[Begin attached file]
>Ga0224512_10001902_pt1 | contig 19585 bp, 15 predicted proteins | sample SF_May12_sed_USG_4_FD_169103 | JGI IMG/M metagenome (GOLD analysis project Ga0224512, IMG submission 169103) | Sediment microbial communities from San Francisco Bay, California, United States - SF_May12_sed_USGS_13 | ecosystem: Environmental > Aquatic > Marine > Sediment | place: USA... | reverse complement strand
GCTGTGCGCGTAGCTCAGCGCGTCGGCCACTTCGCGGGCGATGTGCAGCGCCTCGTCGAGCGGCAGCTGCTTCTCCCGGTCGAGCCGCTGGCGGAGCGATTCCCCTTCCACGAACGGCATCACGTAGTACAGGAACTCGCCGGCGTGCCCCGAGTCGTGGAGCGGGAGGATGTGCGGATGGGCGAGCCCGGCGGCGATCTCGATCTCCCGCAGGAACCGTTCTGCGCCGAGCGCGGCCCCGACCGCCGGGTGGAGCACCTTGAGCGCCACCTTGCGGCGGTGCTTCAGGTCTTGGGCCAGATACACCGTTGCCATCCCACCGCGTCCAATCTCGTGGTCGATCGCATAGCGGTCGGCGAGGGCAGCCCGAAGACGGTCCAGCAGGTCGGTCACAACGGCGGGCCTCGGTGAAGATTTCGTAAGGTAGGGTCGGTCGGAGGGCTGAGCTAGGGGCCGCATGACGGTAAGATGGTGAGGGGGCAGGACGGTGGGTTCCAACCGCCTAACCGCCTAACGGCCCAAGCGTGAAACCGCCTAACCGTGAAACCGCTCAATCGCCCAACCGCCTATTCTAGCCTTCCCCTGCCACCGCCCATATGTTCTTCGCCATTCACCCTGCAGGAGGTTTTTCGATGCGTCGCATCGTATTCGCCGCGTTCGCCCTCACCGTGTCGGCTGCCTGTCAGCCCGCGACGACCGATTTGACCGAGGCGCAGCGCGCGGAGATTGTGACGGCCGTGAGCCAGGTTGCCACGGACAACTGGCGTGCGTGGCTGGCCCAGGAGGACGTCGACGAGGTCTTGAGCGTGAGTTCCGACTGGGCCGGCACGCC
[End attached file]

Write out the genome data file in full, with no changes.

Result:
>Ga0224512_10001902_pt1 | contig 19585 bp, 15 predicted proteins | sample SF_May12_sed_USG_4_FD_169103 | JGI IMG/M metagenome (GOLD analysis project Ga0224512, IMG submission 169103) | Sediment microbial communities from San Francisco Bay, California, United States - SF_May12_sed_USGS_13 | ecosystem: Environmental > Aquatic > Marine > Sediment | place: USA... | reverse complement strand
GCTGTGCGCGTAGCTCAGCGCGTCGGCCACTTCGCGGGCGATGTGCAGCGCCTCGTCGAGCGGCAGCTGCTTCTCCCGGTCGAGCCGCTGGCGGAGCGATTCCCCTTCCACGAACGGCATCACGTAGTACAGGAACTCGCCGGCGTGCCCCGAGTCGTGGAGCGGGAGGATGTGCGGATGGGCGAGCCCGGCGGCGATCTCGATCTCCCGCAGGAACCGTTCTGCGCCGAGCGCGGCCCCGACCGCCGGGTGGAGCACCTTGAGCGCCACCTTGCGGCGGTGCTTCAGGTCTTGGGCCAGATACACCGTTGCCATCCCACCGCGTCCAATCTCGTGGTCGATCGCATAGCGGTCGGCGAGGGCAGCCCGAAGACGGTCCAGCAGGTCGGTCACAACGGCGGGCCTCGGTGAAGATTTCGTAAGGTAGGGTCGGTCGGAGGGCTGAGCTAGGGGCCGCATGACGGTAAGATGGTGAGGGGGCAGGACGGTGGGTTCCAACCGCCTAACCGCCTAACGGCCCAAGCGTGAAACCGCCTAACCGTGAAACCGCTCAATCGCCCAACCGCCTATTCTAGCCTTCCCCTGCCACCGCCCATATGTTCTTCGCCATTCACCCTGCAGGAGGTTTTTCGATGCGTCGCATCGTATTCGCCGCGTTCGCCCTCACCGTGTCGGCTGCCTGTCAGCCCGCGACGACCGATTTGACCGAGGCGCAGCGCGCGGAGATTGTGACGGCCGTGAGCCAGGTTGCCACGGACAACTGGCGTGCGTGGCTGGCCCAGGAGGACGTCGACGAGGTCTTGAGCGTGAGTTCCGACTGGGCCGGCACGCC